I figured it might be worthwhile to start a new thread on this, but apologies if people think I'm trying to be an attention mongerer.
Anyway, I think if you want to put the goaltending as it relates to wins and losses into perspective, and if you assume save percentage is the magic number (i.e. that, over time, a shot is a shot is a shot) a pretty good comparison to make is with Minnesota. The Devils and Minnesota are virtually identical in shots for per game (Minn has .4 more shots per game), and Minnesota gives up 2.4 more shots per game. (While a statistician might tell you otherwise, it seems to me that the shots against differential is only slightly statistically significant, so that's the assumption I'm going on). Minnesota and NJ's goals for and goals against are also pretty close. (NJ has 163 GF/Minn 154, NJ has 160 goals against and Minn has 155 goals against, and Minn. has one game at hand).
Now, if you look at Minnesota's goalie splits, it lines up pretty well with what even the biggest Marty haters would realistically want to see, Schneider getting about 70% of the starts. For Minnesota, together, Kuemper and Harding have gotten 49 starts, and Backstrom has 21 starts (Bryz has only one start so I'll leave him out). Recognizing that it's not a precise calculation, if you put their save percentage together, Kuemper and Harding have a save percentage of around .925. Backstrom's save percentage is virtually identical to Marty's (.899 to .901, respectively). One place where the comparison seems to break down on its own terms is that Backstrom seems to have faced more shots per game than Marty, since Backstrom's GAA is about .5 higher than Marty's. So in other words, and again, assuming save percentage is at least a very revealing statistic, Kuemper and Harding are almost the same as what we would expect Schneider's save percentage to be (although it has taken a dip by virtue of his last two starts) and Backstrom is very close to being the same goalie that Marty is.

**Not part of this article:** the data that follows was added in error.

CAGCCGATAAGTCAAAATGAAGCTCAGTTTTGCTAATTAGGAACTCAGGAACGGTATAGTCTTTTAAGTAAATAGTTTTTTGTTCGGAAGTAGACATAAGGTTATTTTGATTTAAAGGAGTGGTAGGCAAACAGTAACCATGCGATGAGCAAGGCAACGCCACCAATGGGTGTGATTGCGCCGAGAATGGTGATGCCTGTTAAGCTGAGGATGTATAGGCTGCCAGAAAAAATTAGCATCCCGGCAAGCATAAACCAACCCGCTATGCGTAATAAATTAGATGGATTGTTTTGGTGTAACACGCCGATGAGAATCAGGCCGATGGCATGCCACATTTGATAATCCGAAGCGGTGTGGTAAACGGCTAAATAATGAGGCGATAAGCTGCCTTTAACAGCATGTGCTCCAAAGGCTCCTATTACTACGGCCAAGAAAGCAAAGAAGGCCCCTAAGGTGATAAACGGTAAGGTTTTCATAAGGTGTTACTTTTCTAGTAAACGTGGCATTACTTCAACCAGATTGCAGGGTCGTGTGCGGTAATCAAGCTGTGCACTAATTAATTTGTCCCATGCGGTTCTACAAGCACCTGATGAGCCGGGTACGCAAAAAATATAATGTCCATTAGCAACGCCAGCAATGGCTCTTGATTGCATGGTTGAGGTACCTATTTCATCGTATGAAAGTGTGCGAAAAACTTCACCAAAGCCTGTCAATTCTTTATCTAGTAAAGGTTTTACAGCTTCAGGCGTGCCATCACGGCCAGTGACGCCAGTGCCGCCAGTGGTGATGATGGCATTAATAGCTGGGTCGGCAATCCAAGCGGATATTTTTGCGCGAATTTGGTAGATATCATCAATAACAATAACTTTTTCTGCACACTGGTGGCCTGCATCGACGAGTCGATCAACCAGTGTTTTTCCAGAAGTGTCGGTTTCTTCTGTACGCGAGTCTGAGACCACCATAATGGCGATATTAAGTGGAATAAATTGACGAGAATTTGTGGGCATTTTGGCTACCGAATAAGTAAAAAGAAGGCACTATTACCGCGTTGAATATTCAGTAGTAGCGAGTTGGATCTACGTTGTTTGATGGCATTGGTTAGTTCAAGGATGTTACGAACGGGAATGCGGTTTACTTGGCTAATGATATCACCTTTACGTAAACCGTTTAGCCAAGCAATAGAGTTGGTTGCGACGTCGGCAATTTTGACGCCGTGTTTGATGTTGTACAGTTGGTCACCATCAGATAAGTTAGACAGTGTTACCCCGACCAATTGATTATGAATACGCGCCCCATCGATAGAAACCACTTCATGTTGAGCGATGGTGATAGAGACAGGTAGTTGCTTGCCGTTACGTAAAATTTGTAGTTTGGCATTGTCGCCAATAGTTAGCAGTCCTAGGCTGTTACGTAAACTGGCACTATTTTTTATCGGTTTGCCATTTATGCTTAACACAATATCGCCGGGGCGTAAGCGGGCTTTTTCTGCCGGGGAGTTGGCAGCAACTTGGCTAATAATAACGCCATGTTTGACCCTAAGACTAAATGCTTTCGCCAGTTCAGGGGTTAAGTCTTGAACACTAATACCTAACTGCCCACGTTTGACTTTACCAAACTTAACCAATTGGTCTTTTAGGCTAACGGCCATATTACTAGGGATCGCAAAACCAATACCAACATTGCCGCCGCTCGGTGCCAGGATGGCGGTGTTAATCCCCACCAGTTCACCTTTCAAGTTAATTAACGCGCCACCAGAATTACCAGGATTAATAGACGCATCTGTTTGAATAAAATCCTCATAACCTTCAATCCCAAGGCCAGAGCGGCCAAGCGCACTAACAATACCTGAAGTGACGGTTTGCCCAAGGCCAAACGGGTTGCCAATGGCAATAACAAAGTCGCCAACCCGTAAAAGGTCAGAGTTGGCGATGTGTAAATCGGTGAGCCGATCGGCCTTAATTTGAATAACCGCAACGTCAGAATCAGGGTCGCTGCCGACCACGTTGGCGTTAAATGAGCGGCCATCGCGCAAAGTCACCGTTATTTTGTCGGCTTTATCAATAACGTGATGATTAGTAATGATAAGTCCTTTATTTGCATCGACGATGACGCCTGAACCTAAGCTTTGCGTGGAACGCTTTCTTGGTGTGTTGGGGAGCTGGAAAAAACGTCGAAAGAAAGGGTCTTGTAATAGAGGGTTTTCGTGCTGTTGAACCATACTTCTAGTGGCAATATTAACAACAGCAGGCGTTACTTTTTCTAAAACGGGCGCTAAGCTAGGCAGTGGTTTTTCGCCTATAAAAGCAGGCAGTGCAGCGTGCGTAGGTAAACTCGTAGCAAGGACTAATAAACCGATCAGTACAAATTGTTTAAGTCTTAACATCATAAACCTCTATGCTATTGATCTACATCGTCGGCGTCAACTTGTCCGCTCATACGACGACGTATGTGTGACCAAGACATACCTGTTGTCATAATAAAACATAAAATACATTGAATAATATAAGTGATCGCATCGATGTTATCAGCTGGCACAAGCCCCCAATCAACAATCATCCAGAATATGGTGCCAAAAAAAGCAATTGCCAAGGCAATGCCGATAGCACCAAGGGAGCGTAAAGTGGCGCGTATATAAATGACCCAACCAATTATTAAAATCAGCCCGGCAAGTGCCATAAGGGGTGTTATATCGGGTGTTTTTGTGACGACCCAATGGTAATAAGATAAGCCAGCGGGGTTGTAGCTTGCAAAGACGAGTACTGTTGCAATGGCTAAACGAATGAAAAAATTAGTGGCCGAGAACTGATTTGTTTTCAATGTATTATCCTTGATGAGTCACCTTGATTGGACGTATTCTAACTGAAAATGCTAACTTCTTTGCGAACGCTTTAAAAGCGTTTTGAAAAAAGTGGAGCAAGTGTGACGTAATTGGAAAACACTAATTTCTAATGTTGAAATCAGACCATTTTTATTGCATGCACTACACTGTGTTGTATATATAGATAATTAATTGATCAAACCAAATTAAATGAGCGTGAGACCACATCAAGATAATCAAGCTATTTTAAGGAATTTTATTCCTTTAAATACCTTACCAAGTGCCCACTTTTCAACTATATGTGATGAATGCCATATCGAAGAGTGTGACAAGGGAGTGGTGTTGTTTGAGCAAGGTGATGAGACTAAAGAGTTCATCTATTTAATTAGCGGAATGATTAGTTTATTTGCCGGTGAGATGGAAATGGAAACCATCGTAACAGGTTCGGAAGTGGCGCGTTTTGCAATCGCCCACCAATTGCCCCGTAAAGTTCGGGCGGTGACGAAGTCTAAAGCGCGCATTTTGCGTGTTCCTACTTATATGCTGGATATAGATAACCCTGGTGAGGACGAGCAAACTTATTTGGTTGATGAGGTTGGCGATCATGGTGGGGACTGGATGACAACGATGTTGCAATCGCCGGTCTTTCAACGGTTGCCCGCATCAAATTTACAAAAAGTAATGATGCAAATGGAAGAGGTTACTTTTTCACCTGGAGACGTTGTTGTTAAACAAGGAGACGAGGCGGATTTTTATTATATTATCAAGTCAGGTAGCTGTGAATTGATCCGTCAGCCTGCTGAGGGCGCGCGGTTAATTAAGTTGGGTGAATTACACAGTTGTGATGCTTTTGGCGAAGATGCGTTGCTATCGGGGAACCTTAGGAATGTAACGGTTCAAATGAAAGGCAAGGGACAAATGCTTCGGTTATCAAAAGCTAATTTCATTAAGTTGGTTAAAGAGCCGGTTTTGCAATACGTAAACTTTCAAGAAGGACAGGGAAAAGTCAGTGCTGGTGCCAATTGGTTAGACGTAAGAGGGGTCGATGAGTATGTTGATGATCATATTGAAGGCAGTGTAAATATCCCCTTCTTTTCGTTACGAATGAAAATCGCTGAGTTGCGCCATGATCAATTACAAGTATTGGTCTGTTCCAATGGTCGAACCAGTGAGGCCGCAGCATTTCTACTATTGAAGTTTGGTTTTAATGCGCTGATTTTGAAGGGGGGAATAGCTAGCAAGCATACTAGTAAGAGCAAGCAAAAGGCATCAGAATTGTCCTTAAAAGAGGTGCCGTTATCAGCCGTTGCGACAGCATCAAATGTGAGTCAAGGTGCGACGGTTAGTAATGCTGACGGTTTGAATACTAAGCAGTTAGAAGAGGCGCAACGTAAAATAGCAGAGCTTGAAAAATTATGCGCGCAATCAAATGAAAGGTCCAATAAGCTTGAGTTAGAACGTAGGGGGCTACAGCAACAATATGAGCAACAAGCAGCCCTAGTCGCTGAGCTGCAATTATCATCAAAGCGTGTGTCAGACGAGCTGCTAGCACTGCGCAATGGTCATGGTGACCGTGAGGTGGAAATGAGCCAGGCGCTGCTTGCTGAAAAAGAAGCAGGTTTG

Minnesota has six more points than the Devils, with one game at hand, but has also seven shootout wins to the Devils zero.
I recognize two flaws in addition to the assumptions noted above. First, the goal support factor for Marty and Schneider. While for our purposes, I'll concede that it's random, I think people underestimate the effect of Marty's puck handling abilities, which definitely showed last night, and which Kowalsky -- Albany coach -- in an interview has said can impact the game more than you think. The other flaw, perhaps, is that the sample size is not sufficient.
So recognizing at least those flaws, one could say that Marty has cost the Devils a few points as compared to a situation where Schneider was the number 1 goalie from the start of the season. For a team that will be scratching and clawing to get its way into the playoffs, it matters. But until the Devils can manage to score more goals (which we're starting to see now, but we'll see how long it lasts), we can't expect the Devils to be much more than a low seeded playoff team, even with an ideal goaltending situation.